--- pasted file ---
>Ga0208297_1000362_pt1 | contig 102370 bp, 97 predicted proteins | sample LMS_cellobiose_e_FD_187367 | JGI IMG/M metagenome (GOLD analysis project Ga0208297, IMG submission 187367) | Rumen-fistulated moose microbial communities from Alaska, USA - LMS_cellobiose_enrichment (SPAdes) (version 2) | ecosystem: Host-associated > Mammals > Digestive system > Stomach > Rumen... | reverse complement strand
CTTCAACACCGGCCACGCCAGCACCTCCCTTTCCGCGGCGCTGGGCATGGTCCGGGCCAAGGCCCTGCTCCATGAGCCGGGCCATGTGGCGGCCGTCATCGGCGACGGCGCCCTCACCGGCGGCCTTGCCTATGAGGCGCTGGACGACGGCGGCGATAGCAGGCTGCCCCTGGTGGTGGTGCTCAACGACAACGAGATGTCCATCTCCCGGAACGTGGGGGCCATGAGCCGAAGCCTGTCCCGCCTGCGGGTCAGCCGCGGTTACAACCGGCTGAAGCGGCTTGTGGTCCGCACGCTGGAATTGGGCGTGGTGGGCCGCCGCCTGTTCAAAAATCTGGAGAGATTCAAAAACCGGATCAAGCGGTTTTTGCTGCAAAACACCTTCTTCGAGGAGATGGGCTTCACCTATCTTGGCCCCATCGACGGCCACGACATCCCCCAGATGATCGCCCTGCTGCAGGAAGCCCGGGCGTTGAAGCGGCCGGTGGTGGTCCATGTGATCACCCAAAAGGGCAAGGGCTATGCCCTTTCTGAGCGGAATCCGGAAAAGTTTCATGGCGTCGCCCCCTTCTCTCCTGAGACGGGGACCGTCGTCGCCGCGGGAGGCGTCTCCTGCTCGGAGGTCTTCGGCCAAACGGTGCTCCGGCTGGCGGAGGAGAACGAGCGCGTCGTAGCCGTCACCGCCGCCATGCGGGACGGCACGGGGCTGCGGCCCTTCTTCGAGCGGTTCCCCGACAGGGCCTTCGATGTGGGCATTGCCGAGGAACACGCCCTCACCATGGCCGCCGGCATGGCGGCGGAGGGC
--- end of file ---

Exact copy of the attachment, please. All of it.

>Ga0208297_1000362_pt1 | contig 102370 bp, 97 predicted proteins | sample LMS_cellobiose_e_FD_187367 | JGI IMG/M metagenome (GOLD analysis project Ga0208297, IMG submission 187367) | Rumen-fistulated moose microbial communities from Alaska, USA - LMS_cellobiose_enrichment (SPAdes) (version 2) | ecosystem: Host-associated > Mammals > Digestive system > Stomach > Rumen... | reverse complement strand
CTTCAACACCGGCCACGCCAGCACCTCCCTTTCCGCGGCGCTGGGCATGGTCCGGGCCAAGGCCCTGCTCCATGAGCCGGGCCATGTGGCGGCCGTCATCGGCGACGGCGCCCTCACCGGCGGCCTTGCCTATGAGGCGCTGGACGACGGCGGCGATAGCAGGCTGCCCCTGGTGGTGGTGCTCAACGACAACGAGATGTCCATCTCCCGGAACGTGGGGGCCATGAGCCGAAGCCTGTCCCGCCTGCGGGTCAGCCGCGGTTACAACCGGCTGAAGCGGCTTGTGGTCCGCACGCTGGAATTGGGCGTGGTGGGCCGCCGCCTGTTCAAAAATCTGGAGAGATTCAAAAACCGGATCAAGCGGTTTTTGCTGCAAAACACCTTCTTCGAGGAGATGGGCTTCACCTATCTTGGCCCCATCGACGGCCACGACATCCCCCAGATGATCGCCCTGCTGCAGGAAGCCCGGGCGTTGAAGCGGCCGGTGGTGGTCCATGTGATCACCCAAAAGGGCAAGGGCTATGCCCTTTCTGAGCGGAATCCGGAAAAGTTTCATGGCGTCGCCCCCTTCTCTCCTGAGACGGGGACCGTCGTCGCCGCGGGAGGCGTCTCCTGCTCGGAGGTCTTCGGCCAAACGGTGCTCCGGCTGGCGGAGGAGAACGAGCGCGTCGTAGCCGTCACCGCCGCCATGCGGGACGGCACGGGGCTGCGGCCCTTCTTCGAGCGGTTCCCCGACAGGGCCTTCGATGTGGGCATTGCCGAGGAACACGCCCTCACCATGGCCGCCGGCATGGCGGCGGAGGGC